Start by preparing the child mentally and physically. For especially difficult settings make sure they are well-fed, have had adequate sleep and have everything they need. Bring something pleasant to occupy them during downtime. Explain the activity and the rules of behavior for that activity. Without being deceitful, try to exclude or diminish the unsavory elements of going to the dentist. If the opportunity is there, perhaps allow your loved one to see you having your teeth cleaned so they will be more comfortable and understand that it is not a punishment, but something even you must do. Explain rewards they may expect for good behavior and try to give choices whenever possible to allow the child to have some degree of investment in the activity. For the dental visit, highlight the fact they could choose the flavor of their toothpaste perhaps. Applying this approach seems to make the experience more pleasant for everyone.
If your loved one doesn’t already, establish routine brushing, flossing and the use of mouthwash as well. If your loved one has issues with these, do not force them, rather, consider teaching by example or incorporating positive reinforcement. Make dental hygiene a fun bonding experience. Make sure to comment on the benefits of brushing to protect their beautiful smile. Let them choose a flavor of mouthwash, toothpaste, and floss. Maybe play a favorite song of theirs to make it a more joyful activity and to cue when they have brushed long enough (a song around 2 mins). Make a fun activity out of oral hygiene and make that the routine. If they do not engage themselves, make yourself a visible and continual example and they are likely to join in. Once they begin to practice a good routine make sure you continue to reinforce their adherence to that routine, keep it fun and never diminish the accomplishment of maintaining a healthy mouth.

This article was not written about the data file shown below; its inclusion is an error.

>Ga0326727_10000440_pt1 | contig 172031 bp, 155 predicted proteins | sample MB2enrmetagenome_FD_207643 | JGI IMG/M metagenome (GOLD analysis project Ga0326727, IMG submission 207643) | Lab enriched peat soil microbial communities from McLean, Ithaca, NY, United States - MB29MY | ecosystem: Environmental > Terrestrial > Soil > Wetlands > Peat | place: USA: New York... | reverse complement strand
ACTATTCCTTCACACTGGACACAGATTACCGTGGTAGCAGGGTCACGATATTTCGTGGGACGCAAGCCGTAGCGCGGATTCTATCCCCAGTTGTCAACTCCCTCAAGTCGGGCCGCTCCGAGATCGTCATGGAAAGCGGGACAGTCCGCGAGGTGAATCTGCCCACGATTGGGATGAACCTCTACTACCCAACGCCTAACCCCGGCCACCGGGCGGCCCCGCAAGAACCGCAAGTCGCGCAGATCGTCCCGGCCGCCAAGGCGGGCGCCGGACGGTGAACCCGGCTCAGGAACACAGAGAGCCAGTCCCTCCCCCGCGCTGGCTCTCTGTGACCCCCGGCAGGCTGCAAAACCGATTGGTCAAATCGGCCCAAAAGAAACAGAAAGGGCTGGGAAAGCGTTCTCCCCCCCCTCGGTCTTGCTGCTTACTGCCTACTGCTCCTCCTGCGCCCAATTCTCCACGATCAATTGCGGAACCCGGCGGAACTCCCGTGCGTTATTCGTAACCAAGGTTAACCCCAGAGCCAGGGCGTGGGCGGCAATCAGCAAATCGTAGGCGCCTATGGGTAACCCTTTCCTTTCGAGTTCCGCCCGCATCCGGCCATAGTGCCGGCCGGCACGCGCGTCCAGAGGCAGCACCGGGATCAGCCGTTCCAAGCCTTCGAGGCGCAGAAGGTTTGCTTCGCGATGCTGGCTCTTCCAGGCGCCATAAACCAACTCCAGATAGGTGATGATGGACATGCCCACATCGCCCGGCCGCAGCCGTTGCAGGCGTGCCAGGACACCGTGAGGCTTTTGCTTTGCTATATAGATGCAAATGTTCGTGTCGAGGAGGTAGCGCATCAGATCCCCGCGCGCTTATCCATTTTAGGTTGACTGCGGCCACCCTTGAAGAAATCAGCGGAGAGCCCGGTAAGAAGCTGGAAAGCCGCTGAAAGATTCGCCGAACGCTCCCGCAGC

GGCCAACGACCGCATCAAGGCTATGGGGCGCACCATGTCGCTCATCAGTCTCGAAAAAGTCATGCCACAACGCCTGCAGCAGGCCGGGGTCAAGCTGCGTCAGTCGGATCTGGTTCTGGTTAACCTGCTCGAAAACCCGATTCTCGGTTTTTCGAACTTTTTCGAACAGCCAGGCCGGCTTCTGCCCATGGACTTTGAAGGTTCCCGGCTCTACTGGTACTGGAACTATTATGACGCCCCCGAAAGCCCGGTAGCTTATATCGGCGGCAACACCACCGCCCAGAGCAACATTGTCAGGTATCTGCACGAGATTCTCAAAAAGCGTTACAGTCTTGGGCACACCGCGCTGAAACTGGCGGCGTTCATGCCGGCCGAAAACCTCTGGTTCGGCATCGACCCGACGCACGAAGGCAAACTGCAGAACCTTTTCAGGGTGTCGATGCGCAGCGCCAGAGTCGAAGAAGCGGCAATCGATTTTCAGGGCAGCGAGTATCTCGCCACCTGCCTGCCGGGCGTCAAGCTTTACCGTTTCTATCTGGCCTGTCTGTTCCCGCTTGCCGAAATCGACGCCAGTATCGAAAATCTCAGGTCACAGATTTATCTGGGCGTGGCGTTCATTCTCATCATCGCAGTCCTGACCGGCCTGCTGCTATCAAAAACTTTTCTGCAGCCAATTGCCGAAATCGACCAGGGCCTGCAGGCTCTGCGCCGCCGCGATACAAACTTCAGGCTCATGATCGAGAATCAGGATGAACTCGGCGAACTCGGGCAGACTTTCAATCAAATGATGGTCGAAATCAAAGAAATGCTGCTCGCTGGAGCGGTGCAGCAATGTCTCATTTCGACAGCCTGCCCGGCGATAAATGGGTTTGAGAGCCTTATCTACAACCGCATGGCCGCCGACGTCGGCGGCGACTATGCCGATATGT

A happy child is a healthy child. Do not neglect or diminish the importance that oral health plays in the overall happiness of your loved one. With a proactive attitude, some effort and the right dentist, your child can benefit from a dental visit without a struggle.
For further information regarding dentistry for autistic patients, check out
For downs syndrome,